Electroconvulsive Therapy

Electroconvulsive therapy, provided at the Institute of Living for many years, has gained a resurgence among psychiatric providers since the 1990s. Yet the stigma associated with the procedure persists due to its representation in television and movies. 

The benefits of ECT, however, have increasingly become apparent to the general population as positive reports have appeared in the popular press. Notably Kitty Dukakis, wife of former Massachusetts governor and 1988 Democratic presidential candidate Michael Dukakis, who has suffered with major depressive disorder and has found relief with ECT, has become a strong public advocate for this vital treatment.

In the past, ECT was viewed as a treatment of last resort. It has since become more socially acceptable and seen as a viable option earlier in treatment depending on the severity of symptoms and past treatment failures. It is the fastest option to help restore the quality of life for a patient suffering with severe depression.  

The exact mechanism of ECT is unknown, but it’s thought that as the brain attempts to suppress seizure activity triggered by the treatment, it releases a surge of neurotransmitters that help reset pathways associated with symptoms of depression and other mental health issues.

After a course of ECT at Center for Neurostimulation at the Institute of Living, patients follow up with their outpatient psychiatric provider to help maintain stability. The psychiatrist performing the ECT is assisted by an anesthesiologist, with support from a team of nurses. 

What Is ECT?

Electroconvulsive therapy, a medical procedure to treat psychiatric and neurological illnesses, is highly effective and efficient. ECT’s use dates to 1938, but technological advancements have made the modern application look much different. The goal is to generate a controlled seizure, occurring multiple times during treatment to help the brain “reset” neurotransmitters and alleviate symptoms.

Electricity, the stimulus that generates the seizure, is optimized to the lowest amount that will cause seizure activity for 30 to 60 seconds. A course of treatment consists of a session every 2 to 3 days for 6 to 12 treatments.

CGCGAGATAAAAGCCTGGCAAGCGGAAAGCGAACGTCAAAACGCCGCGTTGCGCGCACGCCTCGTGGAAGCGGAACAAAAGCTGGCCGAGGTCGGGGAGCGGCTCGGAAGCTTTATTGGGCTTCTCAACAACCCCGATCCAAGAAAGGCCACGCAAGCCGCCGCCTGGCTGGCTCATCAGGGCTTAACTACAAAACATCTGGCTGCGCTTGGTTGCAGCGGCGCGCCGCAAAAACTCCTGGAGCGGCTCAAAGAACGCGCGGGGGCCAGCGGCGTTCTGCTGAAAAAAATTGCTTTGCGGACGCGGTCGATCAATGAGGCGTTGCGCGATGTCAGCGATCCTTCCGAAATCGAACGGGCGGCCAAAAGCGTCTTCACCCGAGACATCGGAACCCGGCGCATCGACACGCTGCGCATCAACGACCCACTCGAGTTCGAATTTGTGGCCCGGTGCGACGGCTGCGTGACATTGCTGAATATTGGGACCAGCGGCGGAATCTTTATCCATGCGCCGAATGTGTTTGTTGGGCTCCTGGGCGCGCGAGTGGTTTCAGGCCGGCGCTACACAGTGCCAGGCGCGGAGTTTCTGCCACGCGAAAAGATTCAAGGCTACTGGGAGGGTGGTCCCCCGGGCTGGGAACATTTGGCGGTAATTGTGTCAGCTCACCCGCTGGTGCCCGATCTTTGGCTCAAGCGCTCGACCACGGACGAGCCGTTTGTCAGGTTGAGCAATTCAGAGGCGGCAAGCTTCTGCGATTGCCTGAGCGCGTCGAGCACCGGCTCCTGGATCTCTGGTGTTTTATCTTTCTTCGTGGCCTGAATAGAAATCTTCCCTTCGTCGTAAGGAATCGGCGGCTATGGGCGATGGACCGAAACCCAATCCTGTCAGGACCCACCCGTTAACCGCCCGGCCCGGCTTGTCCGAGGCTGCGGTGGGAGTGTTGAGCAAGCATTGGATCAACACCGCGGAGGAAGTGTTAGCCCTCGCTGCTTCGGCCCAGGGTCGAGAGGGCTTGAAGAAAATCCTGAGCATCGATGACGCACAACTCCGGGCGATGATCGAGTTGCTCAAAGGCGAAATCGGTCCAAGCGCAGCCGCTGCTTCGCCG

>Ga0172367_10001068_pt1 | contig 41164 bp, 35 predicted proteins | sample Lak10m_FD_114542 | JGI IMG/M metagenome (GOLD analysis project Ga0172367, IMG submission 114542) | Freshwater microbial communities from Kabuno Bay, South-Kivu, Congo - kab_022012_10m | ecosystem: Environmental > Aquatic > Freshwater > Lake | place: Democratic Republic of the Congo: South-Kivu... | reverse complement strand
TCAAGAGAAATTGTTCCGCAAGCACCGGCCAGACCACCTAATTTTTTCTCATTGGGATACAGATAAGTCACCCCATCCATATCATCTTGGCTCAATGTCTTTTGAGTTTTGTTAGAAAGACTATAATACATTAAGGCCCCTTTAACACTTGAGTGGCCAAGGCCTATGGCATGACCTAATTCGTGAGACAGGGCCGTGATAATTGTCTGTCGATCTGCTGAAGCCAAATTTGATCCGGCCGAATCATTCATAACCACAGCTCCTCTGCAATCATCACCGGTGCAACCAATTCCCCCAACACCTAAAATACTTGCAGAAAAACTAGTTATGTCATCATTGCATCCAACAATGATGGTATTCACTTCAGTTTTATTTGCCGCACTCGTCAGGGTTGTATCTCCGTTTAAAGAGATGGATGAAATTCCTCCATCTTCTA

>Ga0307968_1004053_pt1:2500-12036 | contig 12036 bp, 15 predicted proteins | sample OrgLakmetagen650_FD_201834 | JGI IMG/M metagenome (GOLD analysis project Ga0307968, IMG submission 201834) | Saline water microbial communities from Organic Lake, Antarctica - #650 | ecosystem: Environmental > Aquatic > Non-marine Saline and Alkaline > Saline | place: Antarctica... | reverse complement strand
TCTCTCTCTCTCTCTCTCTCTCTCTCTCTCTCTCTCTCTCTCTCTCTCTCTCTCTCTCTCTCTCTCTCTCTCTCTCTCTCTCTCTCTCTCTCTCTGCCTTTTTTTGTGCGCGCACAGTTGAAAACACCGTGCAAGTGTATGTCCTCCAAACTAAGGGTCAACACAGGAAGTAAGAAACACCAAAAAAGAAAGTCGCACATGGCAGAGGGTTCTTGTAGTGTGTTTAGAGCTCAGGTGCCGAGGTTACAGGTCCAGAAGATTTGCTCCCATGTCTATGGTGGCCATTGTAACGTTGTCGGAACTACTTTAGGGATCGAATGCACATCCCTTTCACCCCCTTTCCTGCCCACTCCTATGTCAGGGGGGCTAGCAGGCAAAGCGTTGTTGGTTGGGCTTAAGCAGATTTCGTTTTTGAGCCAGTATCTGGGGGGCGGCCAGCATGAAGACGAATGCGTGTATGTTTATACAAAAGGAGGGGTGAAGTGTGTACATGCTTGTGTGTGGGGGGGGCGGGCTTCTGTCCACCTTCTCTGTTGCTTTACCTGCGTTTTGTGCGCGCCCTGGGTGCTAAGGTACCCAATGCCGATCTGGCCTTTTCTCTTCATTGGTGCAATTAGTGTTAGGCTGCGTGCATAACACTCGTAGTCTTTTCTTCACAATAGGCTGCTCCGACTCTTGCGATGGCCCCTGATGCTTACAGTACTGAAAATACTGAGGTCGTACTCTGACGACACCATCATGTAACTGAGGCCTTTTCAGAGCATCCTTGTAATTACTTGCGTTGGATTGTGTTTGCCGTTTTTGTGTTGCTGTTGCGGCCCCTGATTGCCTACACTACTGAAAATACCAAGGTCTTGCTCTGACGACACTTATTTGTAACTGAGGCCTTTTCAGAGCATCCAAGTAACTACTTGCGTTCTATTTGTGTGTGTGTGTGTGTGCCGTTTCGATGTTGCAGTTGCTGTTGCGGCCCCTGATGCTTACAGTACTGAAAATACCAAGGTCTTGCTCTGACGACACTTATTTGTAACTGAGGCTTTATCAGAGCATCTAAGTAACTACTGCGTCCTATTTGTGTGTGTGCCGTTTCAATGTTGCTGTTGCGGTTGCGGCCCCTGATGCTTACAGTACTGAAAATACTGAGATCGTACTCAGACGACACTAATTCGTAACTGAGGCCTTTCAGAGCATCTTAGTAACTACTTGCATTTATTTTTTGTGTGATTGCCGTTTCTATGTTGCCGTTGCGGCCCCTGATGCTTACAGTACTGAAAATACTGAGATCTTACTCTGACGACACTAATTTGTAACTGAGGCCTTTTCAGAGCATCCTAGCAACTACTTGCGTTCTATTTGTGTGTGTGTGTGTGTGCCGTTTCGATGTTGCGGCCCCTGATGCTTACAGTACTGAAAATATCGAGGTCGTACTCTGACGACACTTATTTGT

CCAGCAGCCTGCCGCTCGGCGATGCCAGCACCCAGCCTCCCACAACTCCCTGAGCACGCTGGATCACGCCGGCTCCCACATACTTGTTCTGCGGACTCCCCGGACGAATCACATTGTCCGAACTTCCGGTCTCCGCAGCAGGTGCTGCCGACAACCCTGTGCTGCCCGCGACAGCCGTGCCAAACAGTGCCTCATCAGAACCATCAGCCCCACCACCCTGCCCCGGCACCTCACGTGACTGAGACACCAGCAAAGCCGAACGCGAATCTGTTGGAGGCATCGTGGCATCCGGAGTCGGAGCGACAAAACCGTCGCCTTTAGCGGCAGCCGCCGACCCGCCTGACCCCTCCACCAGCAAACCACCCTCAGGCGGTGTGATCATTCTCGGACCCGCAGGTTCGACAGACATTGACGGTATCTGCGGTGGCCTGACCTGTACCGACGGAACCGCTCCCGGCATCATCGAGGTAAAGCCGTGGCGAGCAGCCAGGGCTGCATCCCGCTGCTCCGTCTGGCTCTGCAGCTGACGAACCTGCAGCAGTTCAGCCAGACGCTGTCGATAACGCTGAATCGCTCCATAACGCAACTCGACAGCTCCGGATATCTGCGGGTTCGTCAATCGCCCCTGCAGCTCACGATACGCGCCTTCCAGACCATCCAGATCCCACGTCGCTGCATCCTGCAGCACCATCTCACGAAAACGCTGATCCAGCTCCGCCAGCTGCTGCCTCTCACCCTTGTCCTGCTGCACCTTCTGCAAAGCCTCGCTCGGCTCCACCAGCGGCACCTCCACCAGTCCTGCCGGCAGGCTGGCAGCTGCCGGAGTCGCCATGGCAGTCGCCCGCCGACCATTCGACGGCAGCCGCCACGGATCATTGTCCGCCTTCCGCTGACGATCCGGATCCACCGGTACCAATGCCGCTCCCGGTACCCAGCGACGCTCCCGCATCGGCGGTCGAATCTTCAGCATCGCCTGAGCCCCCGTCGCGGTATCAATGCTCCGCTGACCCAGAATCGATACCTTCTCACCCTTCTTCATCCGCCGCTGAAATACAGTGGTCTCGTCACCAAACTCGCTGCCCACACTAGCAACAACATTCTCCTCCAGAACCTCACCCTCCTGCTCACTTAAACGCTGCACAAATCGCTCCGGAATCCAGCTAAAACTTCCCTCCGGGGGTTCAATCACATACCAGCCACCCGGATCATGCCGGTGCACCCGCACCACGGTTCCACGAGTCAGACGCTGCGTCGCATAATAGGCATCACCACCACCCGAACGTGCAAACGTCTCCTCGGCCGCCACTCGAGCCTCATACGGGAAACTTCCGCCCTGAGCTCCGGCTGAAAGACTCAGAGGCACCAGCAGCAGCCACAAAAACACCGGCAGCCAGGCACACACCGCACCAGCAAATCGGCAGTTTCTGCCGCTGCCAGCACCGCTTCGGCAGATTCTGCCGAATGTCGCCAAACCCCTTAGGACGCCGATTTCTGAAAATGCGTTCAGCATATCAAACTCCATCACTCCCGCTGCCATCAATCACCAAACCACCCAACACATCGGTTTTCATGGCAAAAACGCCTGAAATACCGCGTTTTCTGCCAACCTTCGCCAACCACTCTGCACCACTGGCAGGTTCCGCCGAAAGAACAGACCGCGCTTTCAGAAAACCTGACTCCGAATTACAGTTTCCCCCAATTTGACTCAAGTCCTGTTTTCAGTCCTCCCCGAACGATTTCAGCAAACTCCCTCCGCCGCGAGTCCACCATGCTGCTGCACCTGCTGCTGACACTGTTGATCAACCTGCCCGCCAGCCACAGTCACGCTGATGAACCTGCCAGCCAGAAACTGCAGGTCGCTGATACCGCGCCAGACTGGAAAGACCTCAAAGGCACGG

ECT is not a cure for mental illness, but it can help a patient recover from an acute episode after not responding to previous treatments. ECT may be administered on an inpatient or outpatient basis depending on the symptoms.   

Indications For ECT

Severe depression, including Major Depressive Disorder and Bipolar Depression.

  • Imminent risk: First-line treatment for acute safety risk to life or medical status.
  • Treatment resistant depression: No improvement after several medication trials.
  • Depression during and after pregnancy.

Severe mania.

Catatonia.

Refractory psychosis as seen in schizophrenia.

  • Limited or failure to respond after several medication trials. 

ECT Procedure

Preparations for ECT

  • Physical examination including electrocardiogram and laboratory tests.
  • Anesthesia consultation.
  • Consent for ECT and anesthesia.

Prior to Treatment

  • Nothing by mouth after midnight including food, water and medication.
  • Wear comfortable clothes.
  • Use restroom to empty bladder, if needed.

Procedure: 5 to 10 minutes

  • Verification of patient identifying information, procedure type, allergies.
  • Monitors placed, including blood pressure cuff, pulse oximeter, EKG, EEG and IV.
  • General anesthesia and muscle relaxant administered.
  • Oxygenation by bag masking.
  • Mouthguard placed to protect teeth and soft tissue from clinching of teeth produced by the  electrical stimulus.
  • Stimulus administered.
  • Seizure activity for approximately 30 to 60 seconds.
  • Respirations supported until consciousness is regained.

Recovery: 20 to 30 minutes

  • Vital signs monitored.
  • Orientation and alertness assessed.
  • Assessed for side effects and treated as needed.

Limitations, Risks And Benefits of ECT

Limitations

  • No driving during during the course of ECT and for 2 weeks thereafter.
  • Due to possible cognitive side effects patient may not be able work during course of treatment
  • No alcohol or illicit drugs during treatment

Risks

Common:

  • Transient: Headache, muscle ache and nausea
  • Short-term memory deficits: Typically transient and primarily effects memory formation around the time of treatment making it difficult to recall specifics or unable to recall events entirely. Rarely impairs long-term memory or biographical information. The memory may or may not be recovered after a course of ECT is complete. Individuals with preexisting cognitive deficits are at higher risk.

Rare:

  • Death: Extremely low risk with a mortality of less than 1 per 70,000 treatments. Reduced by optimizing physical health, specifically heart and lung function.

Benefits

  • Severe depression: 60 to 90 percent respond to ECT.
  • Faster and greater than antidepressant medications.
  • Fastest way to reduce acute safety risk from mental illness in terms of suicidal thinking and restore functioning in the form of self-care and nutritional intake.
  • Significantly improves quality of life.   

How To Initiate Electroconvulsive Therapy at IOL?

Outpatient Referrals

Discuss option with outpatient psychiatric provider.

Referrals

  • Your healthcare provider can make a referral to the Center for Neurostimulation by calling 860.545.7364. (Download form here and fax to 860.545.7482.)
  • Outpatient consultation will be scheduled to discuss current symptoms and determine if ECT is an appropriate option.
  • Inpatient referrals for ECT from an outside hospital may be made to the Institute of Living Center for Neurostimulation at 860.545.7364.

Center for Neurostimulation